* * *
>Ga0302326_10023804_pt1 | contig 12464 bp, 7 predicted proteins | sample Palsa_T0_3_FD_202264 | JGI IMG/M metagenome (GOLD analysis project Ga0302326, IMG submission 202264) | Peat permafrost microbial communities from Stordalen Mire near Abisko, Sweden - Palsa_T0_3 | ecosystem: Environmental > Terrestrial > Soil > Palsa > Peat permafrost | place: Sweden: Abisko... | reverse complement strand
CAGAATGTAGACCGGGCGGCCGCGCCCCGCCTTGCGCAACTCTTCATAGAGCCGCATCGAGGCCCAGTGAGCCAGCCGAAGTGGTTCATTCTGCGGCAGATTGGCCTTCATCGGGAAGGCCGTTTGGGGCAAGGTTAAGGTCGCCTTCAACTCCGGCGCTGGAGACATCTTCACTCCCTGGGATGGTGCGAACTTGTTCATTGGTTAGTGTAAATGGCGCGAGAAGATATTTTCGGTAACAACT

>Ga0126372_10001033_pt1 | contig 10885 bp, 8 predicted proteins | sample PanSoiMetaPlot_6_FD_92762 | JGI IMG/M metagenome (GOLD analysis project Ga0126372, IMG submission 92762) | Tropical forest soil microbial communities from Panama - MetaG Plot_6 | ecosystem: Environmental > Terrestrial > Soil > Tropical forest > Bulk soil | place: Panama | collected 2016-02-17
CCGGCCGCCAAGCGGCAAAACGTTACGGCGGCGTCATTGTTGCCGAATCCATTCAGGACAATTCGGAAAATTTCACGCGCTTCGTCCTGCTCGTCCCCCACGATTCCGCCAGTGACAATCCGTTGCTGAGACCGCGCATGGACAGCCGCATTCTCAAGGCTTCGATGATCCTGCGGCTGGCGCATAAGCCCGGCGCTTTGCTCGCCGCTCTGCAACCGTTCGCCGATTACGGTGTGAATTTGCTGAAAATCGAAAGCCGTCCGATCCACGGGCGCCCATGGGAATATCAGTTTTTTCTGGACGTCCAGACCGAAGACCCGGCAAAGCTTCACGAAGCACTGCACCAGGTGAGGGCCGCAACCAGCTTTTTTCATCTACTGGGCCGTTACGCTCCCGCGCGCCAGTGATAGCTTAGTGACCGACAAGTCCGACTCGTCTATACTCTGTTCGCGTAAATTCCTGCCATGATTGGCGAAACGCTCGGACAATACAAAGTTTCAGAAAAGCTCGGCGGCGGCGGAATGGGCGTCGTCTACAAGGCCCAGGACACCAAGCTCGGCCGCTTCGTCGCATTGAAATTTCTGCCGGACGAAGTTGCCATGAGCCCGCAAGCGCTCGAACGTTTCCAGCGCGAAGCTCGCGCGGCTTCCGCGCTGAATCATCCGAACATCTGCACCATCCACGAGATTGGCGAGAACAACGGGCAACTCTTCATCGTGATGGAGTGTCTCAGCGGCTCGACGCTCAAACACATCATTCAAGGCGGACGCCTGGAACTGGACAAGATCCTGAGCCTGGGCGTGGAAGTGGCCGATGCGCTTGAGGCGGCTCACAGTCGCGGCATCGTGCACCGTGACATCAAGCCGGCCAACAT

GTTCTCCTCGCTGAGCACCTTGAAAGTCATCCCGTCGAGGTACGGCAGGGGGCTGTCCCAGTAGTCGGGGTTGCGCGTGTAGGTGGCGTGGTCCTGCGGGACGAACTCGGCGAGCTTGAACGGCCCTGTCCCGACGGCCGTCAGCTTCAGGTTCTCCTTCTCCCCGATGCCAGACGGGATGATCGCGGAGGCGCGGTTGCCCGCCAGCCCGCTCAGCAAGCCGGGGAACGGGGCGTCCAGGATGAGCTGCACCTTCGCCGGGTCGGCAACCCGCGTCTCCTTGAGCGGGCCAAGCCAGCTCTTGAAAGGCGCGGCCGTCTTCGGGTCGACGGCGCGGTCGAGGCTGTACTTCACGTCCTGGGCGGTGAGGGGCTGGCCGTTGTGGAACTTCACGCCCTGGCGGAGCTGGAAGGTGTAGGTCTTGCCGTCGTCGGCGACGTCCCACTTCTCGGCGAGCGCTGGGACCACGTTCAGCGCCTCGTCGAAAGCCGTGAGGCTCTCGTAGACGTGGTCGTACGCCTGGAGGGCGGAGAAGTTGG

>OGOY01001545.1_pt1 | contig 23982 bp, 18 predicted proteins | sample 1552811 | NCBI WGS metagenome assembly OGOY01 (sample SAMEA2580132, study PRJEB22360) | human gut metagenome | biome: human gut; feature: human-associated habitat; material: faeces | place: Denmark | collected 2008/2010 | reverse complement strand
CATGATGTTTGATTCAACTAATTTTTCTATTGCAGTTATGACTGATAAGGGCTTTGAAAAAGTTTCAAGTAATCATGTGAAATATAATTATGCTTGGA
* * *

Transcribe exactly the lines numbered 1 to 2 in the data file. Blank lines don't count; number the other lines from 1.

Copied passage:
>Ga0302326_10023804_pt1 | contig 12464 bp, 7 predicted proteins | sample Palsa_T0_3_FD_202264 | JGI IMG/M metagenome (GOLD analysis project Ga0302326, IMG submission 202264) | Peat permafrost microbial communities from Stordalen Mire near Abisko, Sweden - Palsa_T0_3 | ecosystem: Environmental > Terrestrial > Soil > Palsa > Peat permafrost | place: Sweden: Abisko... | reverse complement strand
CAGAATGTAGACCGGGCGGCCGCGCCCCGCCTTGCGCAACTCTTCATAGAGCCGCATCGAGGCCCAGTGAGCCAGCCGAAGTGGTTCATTCTGCGGCAGATTGGCCTTCATCGGGAAGGCCGTTTGGGGCAAGGTTAAGGTCGCCTTCAACTCCGGCGCTGGAGACATCTTCACTCCCTGGGATGGTGCGAACTTGTTCATTGGTTAGTGTAAATGGCGCGAGAAGATATTTTCGGTAACAACT